They should have waited till the spring.
They’d all heard Gloucester’s stories.
Snowed in on The Wall,
roads you could swim over,
mud you could drown in.[iii]
But Katiger had stumbled over Horsa
and grabbed his chance at glory.
Both men had died.
The forces Gloucester
set to spy on Thongcaester
had heard the news of Horsa’s death,
thought the revolt was underway and charged the gates.
Beaten back, then annihilated.
The survivors of the southern Saxons
had made their way to Thongcaester.
The northern tribes had stood behind his father
and all winter raiders had brutalised the lands
of anyone who challenged Vortigern,
with the vindictive precision
of the Empire in its glory days.
In the west Gorlois was sitting on his hands
ignoring every summons and command.
They had claimed a victory.
How bright had been that morning.
The thrill of cheering crowds.
Hail King of nothing.
Hail nithing, King
south of Watling street
and east of Tamar.
Bags of heads.
Riders bringing sacks of heads,
spilling them in front of him,
‘til his steward said,
‘My lord, we’re running out of coins.’
Gloucester had warned him against the bounty.
Warned him that many of those heads
were once on British shoulders.
The purity of his intent;
to clear the pagans from the land,
so Christ might rule again,
polluted by self-interest.
How many private scores were settled?
How many family feuds resolved
under the banner of his leadership.
He’s seen the devastated homesteads,
the burning villas. He’d stood
in the groaning aftermath,
the smoking shambles,
and heard his father’s voice:
‘You can’t go hunting with untrained dogs.’
Only now he understands.
Soon Hengist will return
with thirty, fifty, sixty ships.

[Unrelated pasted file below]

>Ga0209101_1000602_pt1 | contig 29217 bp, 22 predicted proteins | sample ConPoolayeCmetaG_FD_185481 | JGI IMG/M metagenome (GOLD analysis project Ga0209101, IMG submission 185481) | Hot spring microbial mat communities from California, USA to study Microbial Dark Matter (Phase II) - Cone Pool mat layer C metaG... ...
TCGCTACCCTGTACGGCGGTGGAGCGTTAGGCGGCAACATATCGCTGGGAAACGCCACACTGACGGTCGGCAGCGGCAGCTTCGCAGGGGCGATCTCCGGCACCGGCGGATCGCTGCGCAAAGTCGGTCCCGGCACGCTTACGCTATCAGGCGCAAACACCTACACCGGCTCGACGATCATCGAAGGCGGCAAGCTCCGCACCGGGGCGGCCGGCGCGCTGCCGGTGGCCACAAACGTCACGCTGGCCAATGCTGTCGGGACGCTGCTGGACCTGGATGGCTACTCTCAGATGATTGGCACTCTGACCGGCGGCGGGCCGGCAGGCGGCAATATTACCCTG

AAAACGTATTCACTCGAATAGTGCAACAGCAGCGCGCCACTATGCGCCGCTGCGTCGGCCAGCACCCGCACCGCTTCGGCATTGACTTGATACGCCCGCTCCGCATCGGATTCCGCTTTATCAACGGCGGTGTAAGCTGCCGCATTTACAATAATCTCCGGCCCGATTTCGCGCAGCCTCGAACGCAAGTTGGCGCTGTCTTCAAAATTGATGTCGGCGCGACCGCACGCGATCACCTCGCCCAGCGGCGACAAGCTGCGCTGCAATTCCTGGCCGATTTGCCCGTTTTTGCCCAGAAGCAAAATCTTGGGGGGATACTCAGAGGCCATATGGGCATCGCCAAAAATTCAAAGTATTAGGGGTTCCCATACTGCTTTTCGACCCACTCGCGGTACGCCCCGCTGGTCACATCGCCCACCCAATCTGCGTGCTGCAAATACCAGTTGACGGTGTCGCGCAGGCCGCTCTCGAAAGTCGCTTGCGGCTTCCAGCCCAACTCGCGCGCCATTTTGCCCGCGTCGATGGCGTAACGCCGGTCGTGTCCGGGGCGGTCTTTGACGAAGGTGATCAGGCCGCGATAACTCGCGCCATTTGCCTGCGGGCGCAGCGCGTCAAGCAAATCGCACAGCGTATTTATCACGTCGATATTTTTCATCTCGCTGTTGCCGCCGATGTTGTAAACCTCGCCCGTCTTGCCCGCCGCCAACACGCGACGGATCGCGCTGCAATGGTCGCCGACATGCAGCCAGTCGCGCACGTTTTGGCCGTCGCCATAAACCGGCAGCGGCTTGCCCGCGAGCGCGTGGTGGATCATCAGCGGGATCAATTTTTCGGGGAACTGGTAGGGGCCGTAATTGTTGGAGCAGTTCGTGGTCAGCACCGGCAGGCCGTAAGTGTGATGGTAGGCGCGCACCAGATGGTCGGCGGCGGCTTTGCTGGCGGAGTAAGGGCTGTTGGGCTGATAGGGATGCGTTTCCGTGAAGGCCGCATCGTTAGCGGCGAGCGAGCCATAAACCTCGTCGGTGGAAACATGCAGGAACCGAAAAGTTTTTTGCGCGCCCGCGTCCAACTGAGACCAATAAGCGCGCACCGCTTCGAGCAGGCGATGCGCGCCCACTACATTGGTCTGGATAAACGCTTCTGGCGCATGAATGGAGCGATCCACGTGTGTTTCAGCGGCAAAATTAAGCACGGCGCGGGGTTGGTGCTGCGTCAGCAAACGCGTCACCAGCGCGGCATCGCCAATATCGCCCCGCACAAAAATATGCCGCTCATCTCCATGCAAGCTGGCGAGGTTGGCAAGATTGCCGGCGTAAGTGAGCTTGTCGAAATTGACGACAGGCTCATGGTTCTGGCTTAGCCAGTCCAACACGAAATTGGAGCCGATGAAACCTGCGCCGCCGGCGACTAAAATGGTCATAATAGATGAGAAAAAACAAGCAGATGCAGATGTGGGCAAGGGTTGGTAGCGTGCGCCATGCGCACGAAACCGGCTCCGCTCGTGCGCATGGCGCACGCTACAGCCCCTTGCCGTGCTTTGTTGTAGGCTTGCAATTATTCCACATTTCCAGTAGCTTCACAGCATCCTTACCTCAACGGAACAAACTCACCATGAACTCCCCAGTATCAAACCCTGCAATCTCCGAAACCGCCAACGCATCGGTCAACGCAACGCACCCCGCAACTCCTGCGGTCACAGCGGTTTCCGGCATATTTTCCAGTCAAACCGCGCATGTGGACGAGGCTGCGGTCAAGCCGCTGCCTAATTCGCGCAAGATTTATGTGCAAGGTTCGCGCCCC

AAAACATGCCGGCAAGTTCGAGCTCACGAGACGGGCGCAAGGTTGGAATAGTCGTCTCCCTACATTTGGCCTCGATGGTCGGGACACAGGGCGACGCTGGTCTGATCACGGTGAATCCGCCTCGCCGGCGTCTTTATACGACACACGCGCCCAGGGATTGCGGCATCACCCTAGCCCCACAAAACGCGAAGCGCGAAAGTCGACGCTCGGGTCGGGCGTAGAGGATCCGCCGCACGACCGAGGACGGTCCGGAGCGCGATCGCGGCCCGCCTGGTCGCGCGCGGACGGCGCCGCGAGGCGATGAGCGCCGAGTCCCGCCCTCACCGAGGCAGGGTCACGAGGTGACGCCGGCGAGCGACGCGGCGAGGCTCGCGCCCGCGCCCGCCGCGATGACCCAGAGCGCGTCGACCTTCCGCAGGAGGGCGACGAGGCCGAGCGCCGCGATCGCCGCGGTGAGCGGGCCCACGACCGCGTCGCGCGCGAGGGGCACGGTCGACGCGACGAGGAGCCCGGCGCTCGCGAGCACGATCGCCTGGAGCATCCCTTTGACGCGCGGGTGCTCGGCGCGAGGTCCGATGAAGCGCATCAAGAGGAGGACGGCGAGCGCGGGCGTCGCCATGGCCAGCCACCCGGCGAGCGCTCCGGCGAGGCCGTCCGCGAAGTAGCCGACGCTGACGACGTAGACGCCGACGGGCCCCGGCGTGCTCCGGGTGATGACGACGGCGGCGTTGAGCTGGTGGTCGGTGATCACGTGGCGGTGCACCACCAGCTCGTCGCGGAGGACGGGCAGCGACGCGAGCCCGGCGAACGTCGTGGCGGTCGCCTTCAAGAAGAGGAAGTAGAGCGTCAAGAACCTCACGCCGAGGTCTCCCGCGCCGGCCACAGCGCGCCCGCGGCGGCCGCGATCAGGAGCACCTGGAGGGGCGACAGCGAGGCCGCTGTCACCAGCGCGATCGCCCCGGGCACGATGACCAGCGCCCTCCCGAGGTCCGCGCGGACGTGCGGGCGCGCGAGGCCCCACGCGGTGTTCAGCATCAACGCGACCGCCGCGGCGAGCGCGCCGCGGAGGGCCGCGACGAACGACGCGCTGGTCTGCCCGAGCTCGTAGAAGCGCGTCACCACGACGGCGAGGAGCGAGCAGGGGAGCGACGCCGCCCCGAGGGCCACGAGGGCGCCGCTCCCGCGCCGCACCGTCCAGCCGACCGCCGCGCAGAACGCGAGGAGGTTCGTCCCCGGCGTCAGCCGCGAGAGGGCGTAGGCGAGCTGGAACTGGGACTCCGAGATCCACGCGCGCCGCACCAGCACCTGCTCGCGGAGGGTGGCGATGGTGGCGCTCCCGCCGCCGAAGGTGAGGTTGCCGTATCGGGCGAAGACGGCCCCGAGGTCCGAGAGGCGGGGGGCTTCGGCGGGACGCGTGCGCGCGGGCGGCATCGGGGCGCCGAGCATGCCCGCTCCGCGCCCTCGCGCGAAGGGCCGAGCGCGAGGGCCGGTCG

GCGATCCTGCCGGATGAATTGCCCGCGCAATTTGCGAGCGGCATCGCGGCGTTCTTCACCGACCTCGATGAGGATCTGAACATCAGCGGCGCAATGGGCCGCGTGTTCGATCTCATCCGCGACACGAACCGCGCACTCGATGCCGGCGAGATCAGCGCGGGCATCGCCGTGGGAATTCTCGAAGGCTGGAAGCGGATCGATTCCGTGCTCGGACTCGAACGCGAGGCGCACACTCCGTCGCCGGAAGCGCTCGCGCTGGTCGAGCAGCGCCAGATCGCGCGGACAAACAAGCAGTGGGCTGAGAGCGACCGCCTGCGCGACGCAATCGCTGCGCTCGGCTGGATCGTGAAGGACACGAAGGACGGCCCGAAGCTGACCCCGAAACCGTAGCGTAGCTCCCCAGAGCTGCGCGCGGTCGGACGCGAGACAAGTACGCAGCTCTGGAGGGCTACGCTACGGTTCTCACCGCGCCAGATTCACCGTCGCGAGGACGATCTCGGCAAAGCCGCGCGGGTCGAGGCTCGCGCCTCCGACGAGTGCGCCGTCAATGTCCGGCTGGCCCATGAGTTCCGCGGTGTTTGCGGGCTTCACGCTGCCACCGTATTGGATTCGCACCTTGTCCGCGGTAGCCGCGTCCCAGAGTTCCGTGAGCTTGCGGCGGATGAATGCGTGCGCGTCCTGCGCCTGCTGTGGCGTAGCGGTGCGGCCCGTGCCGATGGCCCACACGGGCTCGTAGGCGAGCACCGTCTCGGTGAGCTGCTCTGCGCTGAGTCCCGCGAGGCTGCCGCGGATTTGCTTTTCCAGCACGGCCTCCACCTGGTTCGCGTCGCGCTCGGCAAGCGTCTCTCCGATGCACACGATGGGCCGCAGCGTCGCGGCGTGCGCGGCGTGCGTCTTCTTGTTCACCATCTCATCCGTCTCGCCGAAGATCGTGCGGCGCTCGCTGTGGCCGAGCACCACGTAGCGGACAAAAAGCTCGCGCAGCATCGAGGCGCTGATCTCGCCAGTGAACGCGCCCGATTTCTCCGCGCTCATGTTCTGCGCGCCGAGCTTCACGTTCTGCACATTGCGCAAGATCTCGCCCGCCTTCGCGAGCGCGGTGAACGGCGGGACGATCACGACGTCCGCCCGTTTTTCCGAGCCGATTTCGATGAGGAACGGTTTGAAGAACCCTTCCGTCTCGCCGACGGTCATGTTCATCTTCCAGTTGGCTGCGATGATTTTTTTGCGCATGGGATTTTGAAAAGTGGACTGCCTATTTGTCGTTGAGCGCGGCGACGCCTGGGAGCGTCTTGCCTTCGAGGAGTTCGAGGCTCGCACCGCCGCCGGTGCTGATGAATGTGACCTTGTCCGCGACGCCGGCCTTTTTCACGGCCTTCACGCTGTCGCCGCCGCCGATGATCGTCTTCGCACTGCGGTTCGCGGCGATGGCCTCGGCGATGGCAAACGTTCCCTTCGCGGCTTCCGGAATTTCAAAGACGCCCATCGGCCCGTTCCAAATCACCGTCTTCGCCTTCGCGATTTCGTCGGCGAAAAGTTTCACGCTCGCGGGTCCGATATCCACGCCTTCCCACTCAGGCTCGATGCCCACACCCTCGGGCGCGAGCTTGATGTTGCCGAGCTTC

Baptise the woman,
he can’t play the pagan card.
But the card itself is false.
He wanted to establish
God’s Kingdom in this island.
A purified, united, church.
A people ruled by Christ’s example.
In your dreams child. In your dreams,
not in theirs. In theirs,
the endless whine of ‘What’s in this for me?’
Stripped of religious fervour,
his rebellion is mere peevishness.
Already his supporters
have started to remove themselves,
deaf to summons or instruction.
Come spring he will not have an army worth the name.
They’ll scatter it like leaves before a gale.
The wine is a peace offering
as Gloucester tries to save them both.
Avoiding the topic of The Woman,
he’s making an effort,
trying not to be abrasive
but water’s wet and why
this foolish boy can’t see it
is a mystery beyond his patience.
There’s a limit to the number of ways
you can explain something:
‘Without coin or office,
your only reward is land.
If you give that to the church,
how will you reward your followers?’
‘The weightier matters of the law,
are judgement, mercy, faith.’
‘The only choice you have
is whether to survive or perish.
Power has its own logic.
You can no more
change this system
than you can push a cart and sit in it.
We live in the world,
not a cloister. Friends and enemies
will judge you by your actions.
Your intentions are irrelevant.’
And the wine goes round.
‘Germanus led an army,
more than once.
He’s run a province.
We could ask for his advice.
We should listen.
We could learn.’
Bit late for that, thinks Gloucester.
‘A bit too ostentatious don’t you think:
the hair shirt, the hard bed,
the hand-ground horse food?’
Soon his failure will be obvious
He will be Vortimer Nithing.
And he cannot face his father,
on the field of battle, or later,
after his inevitable defeat.
What is left to him,
except the Roman Way
for the defeated rebel general?
Best friends forever,
two lads on the piss.
You’ll buy the hangman’s drink
before he snaps your neck.
Find the Pagan Woman
It’s dark and Germanus,
is flapping between the buildings,
like a giant moth, until he finds the scribe.
‘Boy, where is the woman?’
‘She has lodgings by the gate.’
‘Go to her now. Tell her she must leave:
immediately. It is no longer safe.
Tell her to get out before the gates are shut.
And tell no one where you go or where you’ve been.
Or that I’ve spoken to you. Go!’
The job not the title
He dreads their silence
it disrupts logic, qualifies sense,